Ole’ Steamy was free and ready to go. I would like to say we dragged her all the way down the lane and took a trip to Shaftesbury but unfortunately, with no brakes, she had to be pulled by tractor to get her down the car park and on to the truck. The camber of the slope into the car park and the grip of metal wheels on old stone gave us worry but with only a little wiggle from her behind and a little slide here and there she was expertly manoeuvred down the slope by Mark and winched onto the truck.

Flatbed
Gently does it


And so the final farewell on a weekend that heard goodbyes from Pedro, Charlie, and horses Charlie and Jim was for a member of the community that has stood stalwart almost since the Bubble began. Of course it is not a final farewell for Ole’ Steamy. With everyone’s help she’ll be back in a few months time, shiny and ready to sing, providing sustainable and responsibly managed timber for all kinds of projects. This is a big thank-you to everyone who has already donated (but also a plea to keep the crowd funder moving!) and an even bigger thank you to everyone involved in getting her back on her feet:



James Duncombe over in Shaftesbury who is doing the engineering
Mark Fry for helping us remove the firebox and general steamy advice
Mark over at Bagnell Farm for expertly driving her out (Also for the burgers we sometimes get from them)
Iain and team at DMS Vehicle Logistics for threading the big 18 ton lorry down our bumpy lane

PS. I reckon the return of Ole’ faithful will warrant a cider party so lets keep the fundraiser going, yes?

10 December 2020

Removing the old firebox

Firebox in pieces
The firebox had to be cut into 3 pieces.

The past few days have seen Phil and Greg removing the firebox, with the help of local steam expert Mark.

To detach the firebox from the body of the engine, we first had to remove the rivets. This seemed easy enough and we set to cutting the tops of the rivets off with an angle grinder, using mains electric from our neighbours. Unfortunately they just wouldn't shift, no matter hard we whacked them, so we had to borrow an oxy-cutter to melt the rivets before we could pop them out.

Even without the rivets at the front end, the rivets at the other end of the firebox meant that the box wouldn't slide out, so we had to cut it into pieces.

Winching out firebox
Winching out the firebox pieces.

Despite years of corrosion, the metal is still almost 1/2 an inch (12mm) thick and very heavy. Even with the firebox cut into 3 pieces, it took several hours to winch the pieces out.

Now we await the verdict of our boiler inspector - Is the engine worth saving? Do we need to patch up the bottom of the engine? How much will it all cost?

Firebox
Levering pieces to stop them catching
Firebox removed
Empty engine
Firebox pieces
All the pieces removed

27 November 2020

Boiler inspection calamity

Everything was set to go. All the old boiler tubes painfully removed, engine cleaned out, new tubes purchased at great expense and ready to go in - all that was needed was the approval of our lovely boiler inspector Dave.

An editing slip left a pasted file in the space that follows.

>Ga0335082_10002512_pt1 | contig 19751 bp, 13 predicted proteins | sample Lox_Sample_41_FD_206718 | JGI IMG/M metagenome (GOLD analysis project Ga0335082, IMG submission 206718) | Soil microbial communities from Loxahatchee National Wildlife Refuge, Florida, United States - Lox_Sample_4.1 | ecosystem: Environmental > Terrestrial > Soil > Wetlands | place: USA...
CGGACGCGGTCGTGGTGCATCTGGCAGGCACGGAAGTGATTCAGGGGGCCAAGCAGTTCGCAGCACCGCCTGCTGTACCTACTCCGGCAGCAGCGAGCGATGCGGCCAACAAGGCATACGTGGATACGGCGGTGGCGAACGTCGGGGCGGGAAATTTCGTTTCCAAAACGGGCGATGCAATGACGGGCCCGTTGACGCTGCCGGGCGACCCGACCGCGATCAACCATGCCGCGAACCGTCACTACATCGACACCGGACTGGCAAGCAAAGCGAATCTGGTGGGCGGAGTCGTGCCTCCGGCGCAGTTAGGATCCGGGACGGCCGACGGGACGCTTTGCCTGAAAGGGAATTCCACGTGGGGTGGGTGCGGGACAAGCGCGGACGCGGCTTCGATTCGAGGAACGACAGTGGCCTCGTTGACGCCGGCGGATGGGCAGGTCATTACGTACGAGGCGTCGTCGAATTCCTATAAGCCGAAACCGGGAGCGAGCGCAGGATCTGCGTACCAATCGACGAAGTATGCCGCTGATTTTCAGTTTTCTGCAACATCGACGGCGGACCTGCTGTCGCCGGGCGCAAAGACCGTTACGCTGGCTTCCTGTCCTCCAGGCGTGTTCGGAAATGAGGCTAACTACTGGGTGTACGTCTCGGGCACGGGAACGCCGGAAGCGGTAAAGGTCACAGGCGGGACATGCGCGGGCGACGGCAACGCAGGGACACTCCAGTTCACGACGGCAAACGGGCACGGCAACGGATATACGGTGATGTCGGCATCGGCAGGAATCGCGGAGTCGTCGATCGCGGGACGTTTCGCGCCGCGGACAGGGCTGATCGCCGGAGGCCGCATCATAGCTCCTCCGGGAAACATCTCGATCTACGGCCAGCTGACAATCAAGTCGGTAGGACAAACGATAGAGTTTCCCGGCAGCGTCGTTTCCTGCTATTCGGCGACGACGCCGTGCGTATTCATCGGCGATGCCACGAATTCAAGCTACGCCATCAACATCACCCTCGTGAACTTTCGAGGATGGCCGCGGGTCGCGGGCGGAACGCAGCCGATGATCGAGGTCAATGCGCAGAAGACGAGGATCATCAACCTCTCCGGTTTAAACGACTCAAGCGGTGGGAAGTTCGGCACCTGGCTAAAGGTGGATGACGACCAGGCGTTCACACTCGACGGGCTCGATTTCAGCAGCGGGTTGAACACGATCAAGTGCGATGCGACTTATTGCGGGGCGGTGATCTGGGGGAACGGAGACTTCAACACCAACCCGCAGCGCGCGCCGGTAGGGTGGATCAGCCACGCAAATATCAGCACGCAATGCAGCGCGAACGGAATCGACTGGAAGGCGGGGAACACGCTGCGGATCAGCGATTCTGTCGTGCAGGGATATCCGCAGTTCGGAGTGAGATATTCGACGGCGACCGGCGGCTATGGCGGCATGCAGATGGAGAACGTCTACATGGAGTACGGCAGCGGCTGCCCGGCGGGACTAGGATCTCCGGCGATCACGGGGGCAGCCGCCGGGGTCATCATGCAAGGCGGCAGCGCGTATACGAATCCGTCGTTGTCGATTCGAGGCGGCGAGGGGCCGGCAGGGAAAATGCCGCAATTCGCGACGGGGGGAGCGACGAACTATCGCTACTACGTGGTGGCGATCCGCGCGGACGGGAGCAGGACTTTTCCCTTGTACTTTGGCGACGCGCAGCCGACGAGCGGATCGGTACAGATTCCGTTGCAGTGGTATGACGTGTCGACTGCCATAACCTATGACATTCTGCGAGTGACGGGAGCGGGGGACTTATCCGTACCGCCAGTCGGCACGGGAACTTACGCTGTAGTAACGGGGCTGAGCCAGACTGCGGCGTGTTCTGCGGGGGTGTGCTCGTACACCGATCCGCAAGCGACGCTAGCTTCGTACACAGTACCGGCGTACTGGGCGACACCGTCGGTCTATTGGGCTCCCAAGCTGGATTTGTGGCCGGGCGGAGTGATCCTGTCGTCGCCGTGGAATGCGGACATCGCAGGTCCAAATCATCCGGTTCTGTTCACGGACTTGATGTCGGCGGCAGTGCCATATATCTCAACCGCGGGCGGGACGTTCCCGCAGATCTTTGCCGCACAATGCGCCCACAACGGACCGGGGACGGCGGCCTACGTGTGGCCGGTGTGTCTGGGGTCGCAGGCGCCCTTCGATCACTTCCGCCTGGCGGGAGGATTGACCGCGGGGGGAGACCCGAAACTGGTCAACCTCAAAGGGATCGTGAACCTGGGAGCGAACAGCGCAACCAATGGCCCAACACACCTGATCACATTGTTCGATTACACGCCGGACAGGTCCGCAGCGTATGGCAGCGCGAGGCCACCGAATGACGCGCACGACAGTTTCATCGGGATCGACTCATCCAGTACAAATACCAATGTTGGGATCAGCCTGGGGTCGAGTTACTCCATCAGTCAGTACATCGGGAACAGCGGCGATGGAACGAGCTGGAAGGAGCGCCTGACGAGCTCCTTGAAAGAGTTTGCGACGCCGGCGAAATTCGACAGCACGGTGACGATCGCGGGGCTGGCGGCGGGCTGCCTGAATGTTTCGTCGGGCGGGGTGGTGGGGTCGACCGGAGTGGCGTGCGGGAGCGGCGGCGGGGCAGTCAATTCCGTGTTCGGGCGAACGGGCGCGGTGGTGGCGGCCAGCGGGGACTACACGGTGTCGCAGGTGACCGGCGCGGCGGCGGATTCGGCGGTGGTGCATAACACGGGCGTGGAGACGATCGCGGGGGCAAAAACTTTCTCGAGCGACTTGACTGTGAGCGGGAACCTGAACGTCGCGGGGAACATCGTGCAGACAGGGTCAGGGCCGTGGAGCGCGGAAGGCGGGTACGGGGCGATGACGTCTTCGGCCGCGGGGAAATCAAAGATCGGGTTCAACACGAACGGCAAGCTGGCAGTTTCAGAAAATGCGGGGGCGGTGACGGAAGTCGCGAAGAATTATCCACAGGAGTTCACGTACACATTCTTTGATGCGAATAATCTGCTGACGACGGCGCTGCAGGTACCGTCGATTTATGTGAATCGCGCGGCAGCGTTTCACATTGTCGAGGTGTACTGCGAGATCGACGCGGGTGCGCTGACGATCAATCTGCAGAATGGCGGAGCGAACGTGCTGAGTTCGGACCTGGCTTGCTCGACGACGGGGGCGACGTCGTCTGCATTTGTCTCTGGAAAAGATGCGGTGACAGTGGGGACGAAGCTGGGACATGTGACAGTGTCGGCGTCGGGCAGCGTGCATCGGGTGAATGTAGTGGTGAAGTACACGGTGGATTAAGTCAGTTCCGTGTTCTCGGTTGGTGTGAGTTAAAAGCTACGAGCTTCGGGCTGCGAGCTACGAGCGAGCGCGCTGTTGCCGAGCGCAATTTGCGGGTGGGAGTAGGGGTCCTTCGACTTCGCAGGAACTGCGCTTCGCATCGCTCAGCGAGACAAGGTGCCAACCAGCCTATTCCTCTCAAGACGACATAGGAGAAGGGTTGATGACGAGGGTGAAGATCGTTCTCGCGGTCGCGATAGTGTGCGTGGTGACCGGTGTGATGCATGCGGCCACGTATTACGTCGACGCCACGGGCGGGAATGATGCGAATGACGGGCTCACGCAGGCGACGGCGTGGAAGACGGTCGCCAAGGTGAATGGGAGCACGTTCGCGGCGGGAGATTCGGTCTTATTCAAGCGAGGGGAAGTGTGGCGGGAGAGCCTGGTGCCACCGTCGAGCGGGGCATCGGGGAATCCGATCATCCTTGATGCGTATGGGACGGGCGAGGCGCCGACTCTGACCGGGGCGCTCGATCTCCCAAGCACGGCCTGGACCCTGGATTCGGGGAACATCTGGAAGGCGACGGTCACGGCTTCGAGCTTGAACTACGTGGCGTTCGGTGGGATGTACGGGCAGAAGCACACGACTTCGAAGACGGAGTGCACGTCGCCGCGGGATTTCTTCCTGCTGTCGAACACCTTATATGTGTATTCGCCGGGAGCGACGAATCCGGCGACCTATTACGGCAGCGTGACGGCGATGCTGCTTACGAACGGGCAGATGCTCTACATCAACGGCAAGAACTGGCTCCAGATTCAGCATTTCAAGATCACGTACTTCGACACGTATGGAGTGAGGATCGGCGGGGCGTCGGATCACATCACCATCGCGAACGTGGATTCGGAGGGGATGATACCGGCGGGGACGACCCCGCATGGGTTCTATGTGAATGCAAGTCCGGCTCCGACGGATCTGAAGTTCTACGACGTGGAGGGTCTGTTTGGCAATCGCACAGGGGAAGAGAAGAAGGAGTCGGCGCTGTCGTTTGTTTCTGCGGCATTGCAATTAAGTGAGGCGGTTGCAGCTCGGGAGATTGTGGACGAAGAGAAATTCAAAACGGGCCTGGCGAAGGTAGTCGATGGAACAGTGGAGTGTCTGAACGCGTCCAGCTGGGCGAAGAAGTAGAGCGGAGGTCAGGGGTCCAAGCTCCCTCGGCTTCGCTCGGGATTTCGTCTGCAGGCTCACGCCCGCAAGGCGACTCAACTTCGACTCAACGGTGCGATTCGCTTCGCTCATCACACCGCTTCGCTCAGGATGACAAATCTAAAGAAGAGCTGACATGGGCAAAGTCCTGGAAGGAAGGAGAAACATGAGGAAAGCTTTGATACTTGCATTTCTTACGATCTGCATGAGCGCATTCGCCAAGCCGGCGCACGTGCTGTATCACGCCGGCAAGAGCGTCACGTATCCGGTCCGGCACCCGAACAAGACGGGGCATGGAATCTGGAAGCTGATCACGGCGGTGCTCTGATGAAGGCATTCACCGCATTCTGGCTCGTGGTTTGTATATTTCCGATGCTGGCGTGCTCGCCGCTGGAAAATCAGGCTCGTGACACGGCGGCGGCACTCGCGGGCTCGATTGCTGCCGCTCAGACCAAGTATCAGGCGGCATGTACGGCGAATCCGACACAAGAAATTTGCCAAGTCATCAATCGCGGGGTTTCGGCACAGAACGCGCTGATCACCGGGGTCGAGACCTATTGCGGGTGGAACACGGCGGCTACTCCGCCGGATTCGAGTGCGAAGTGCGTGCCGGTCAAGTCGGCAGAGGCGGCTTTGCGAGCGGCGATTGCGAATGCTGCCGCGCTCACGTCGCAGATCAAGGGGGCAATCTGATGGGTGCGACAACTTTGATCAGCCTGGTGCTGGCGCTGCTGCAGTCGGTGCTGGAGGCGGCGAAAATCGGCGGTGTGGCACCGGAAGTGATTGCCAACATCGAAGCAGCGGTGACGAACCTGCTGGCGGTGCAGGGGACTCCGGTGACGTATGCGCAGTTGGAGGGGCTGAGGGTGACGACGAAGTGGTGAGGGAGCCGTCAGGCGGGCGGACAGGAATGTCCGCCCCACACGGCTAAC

As he started looking at the boiler plate that holds the tubes, things were not sounding good. It has got too thin - it might take the tubes, but there's a good chance it would collapse - and then we would have to try to get our brand new tubes out without damaging them.

We were contemplating this risk, but then the final blow arrived. Part of the firebox is down to 6mm, from 1/2" (12.5mm) when it was built in 1937 - it is right on the safety limit and is unlikely to make it another 10 years until the tubes need replacing again. The firebox needs to be replaced.

We knew that it would go one day, but we had always thought it was ten or twenty years away and we would have put enough money away by then. It's the one big operation an engine needs and it's not cheap. If we pay an engineer to do the whole job for us, it might cost over £30,000 - as much as a new steam engine. Even if we do most of the work, it's going to cost thousands - far more than we can afford - and some of the work is beyond our abilities. It's a bleak day for our beloved engine.

20 October 2020

Removing the tubes

During our last sawing, water started leaking out of some of the boiler tubes - never a good sign. One of the local steam experts, Jerry, confirmed our suspicions - the boiler tubes needed to be replaced. It was about time, this set had lasted for exactly 10 years.

"Just cut 'em with an oxy cutter and wiggle them out with a bar - should take about a day"

Well, as always, we wanted to avoid using fossil fuels to do the job, so we started off with a hack saw. Soon realised that there was no way it was going to fit in the space. Next stop, we borrowed a battery powered angle grinder that we could charge with our solar panels. The battery died before we got through the first tube - at that rate it was going to take two months to get the 36 tubes out...

Next we borrowed a mains angle grinder, wired up an extension cable and borrowed some electricity from our neighbours on the grid. It's pretty scary - you have to reach in through the tiny access hatch, holding the angle grinder with one hand and barely able to see what you are doing. The cutting discs aren't large enough to cut through the whole tube, so first you have to cut out a little window in the tube and then cut through the other half. Sometimes the grinder kicks. To start with I thought I was going to lose my hand.

Boiler tubes
We finally removed all of the tubes.

After an hour or so, we had managed to cut through one tube. Next we had to try to remove it. We whacked it as hard as we could. Nothing. Stuck a 4 foot bar in the end and wiggled. Nothing. Tried levering through the tiny inspection hatch. Still nothing but some bruised fingers. Eventually after another hour or so of levering, wiggling and whacking, we got the two halves of the tube out. Somewhat better than the battery angle grinder, but at this rate it was still going to take 100 plus hours work...

Of course, over time our technique improved and before long we were removing one tube every hour or so. The angle grinder didn't get any less scary, but I still have most of my fingers. Within 3 days we had all but ten of the tubes out. The last ones were too far to reach, so we had to call in outside help. Another local steam enthusiast, Rob, came with an oxy-cutter to remove the last 10 tubes. This time it only took about 15 minutes to cut through each tube, but it was no easier to wiggle the tubes out - and after an afternoon, we had cut through them all but still had 4 to remove.

Fortunately by now we had a volunteer small enough to climb through the access hatch (thanks Martha!) and lever the rest out.

Sawmill Gallery